Good news for audiophiles out there. Apple’s new M1 Pro and M1 Pro Max MacBook Pros feature an adaptive voltage headphone amplifier, meaning it optimizes itself to the headphones you’re using. With these two models, gone is the concern whether 80 ohm or 250 ohm headphones will work.
“When you connect headphones with an impedance of less than 150 ohms, the headphone jack provides up to 1.25 volts RMS. For headphones with an impedance of 150 to 1k ohms, the headphone jack delivers 3 volts RMS. This may remove the need for an external headphone amplifier.”
So, if you love Beyerdynamic’s DT 990 Pro 250 ohm Open-back Studio Headphones, you can rest assured that your new MacBook Pro will power them with aplomb.
I miss the startup chime on my MacBook Pro.
To enable it, open up terminal and type:
sudo nvram StartupMute=%00
To disable it, either reset your parameter RAM by pressing Command-Option-P-R at startup, or in terminal type:
sudo nvram StartupMute=%01
Apple’s default settings for BASH are less than lovely — just shades of gray.
Here’s how to add color to BASH for your visual enjoyment. Continue reading →
Using ‘sudo’ with NPM is a no-no, as it can cause all kinds of havoc with file permissions. You can specify a default directory for globally installed packages and thus absolve yourself of sudo chaos. Continue reading →
As any Mac user knows, running Command and Conquer Generals (including Zero Hour) tends to crash on startup on a Mac running OS X. Here’s how to fix it. Continue reading →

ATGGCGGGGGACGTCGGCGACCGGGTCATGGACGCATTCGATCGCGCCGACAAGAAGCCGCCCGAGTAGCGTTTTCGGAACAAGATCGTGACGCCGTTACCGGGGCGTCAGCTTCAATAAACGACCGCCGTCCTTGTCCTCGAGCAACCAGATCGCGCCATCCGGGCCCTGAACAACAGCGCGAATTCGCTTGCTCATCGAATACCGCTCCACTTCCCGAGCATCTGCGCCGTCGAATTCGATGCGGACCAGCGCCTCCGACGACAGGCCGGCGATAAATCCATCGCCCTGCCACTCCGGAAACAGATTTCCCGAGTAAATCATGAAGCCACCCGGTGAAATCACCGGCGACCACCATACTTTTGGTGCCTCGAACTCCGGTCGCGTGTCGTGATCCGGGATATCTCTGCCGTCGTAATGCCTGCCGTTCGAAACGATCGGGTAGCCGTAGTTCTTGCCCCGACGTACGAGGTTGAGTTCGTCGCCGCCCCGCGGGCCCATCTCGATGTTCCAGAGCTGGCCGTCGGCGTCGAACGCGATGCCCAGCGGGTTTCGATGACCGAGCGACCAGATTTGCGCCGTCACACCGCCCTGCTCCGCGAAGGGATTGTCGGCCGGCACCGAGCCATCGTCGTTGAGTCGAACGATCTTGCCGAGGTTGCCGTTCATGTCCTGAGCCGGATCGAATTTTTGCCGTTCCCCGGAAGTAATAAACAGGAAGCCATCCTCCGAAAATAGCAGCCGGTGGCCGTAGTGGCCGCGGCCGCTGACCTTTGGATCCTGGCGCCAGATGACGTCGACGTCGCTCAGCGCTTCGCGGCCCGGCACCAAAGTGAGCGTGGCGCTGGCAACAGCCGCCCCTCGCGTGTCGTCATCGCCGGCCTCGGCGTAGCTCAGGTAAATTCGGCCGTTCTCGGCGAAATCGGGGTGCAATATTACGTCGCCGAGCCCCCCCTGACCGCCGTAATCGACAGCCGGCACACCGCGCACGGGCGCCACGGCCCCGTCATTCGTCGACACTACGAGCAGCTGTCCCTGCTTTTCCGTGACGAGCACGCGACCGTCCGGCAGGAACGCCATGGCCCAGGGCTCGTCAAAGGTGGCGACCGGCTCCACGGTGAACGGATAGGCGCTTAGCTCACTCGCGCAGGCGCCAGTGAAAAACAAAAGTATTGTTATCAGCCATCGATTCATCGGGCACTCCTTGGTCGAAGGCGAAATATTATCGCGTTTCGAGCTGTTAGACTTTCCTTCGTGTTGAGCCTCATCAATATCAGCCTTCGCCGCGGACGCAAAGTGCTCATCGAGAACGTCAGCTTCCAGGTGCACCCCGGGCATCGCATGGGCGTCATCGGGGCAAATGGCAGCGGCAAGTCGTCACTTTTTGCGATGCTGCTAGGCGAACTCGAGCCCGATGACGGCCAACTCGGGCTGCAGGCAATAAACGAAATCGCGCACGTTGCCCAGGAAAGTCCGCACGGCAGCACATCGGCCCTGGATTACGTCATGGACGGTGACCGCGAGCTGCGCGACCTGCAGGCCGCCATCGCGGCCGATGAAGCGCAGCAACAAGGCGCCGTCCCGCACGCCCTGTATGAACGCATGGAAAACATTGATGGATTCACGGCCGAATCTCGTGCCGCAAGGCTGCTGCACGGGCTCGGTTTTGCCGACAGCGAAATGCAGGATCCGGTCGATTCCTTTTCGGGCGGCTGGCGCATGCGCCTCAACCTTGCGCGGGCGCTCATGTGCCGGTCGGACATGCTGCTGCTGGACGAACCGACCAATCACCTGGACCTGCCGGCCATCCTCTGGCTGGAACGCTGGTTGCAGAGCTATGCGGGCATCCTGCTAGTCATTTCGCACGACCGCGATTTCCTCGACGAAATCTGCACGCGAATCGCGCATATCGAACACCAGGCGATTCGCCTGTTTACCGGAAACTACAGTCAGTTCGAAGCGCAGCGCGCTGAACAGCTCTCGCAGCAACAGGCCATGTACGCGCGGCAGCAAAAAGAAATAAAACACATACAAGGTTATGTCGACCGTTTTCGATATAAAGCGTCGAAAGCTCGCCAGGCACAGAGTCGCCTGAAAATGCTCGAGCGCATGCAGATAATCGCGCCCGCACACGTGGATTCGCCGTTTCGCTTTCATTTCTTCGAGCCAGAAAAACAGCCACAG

The method for clearing or flushing the local cache in Mac OS X has changed over the years. Clear your DNS cache on Yosemite, Mavericks, Lion, Mountain Lion, Snow Leopard and Leopard using the following Terminal commands:
Continue reading →
Sadly, I had this experience lately. Even though I had the firewall explicitly set to allow connections using Screen Sharing, for some reason my Mavericks OS X 10.9 server hiccuped and I couldn’t access it via screen sharing.
Here’s how I resolved my dilemma:
Continue reading →
Here’s a cool tip from The Distant Librarian on how to silence the audio feedback you get when using the keyboard to increase or decrease the volume in Mac OS X.
Hold down the shift key while depressing the volume keys will silence the auditory feedback while raising and lowering the volume, but still show the visual cue.
Other cool tricks:
Hold down option while clicking one of the sound keys to access the Sound system preferences.
Get more granular volume control by holding down shift-option while clicking one of the sound keys to increase/decrease volume in 1/4 the normal increments. Normal, the Mac provides 16 volume levels. Holding down shift-option gives you 64 increments.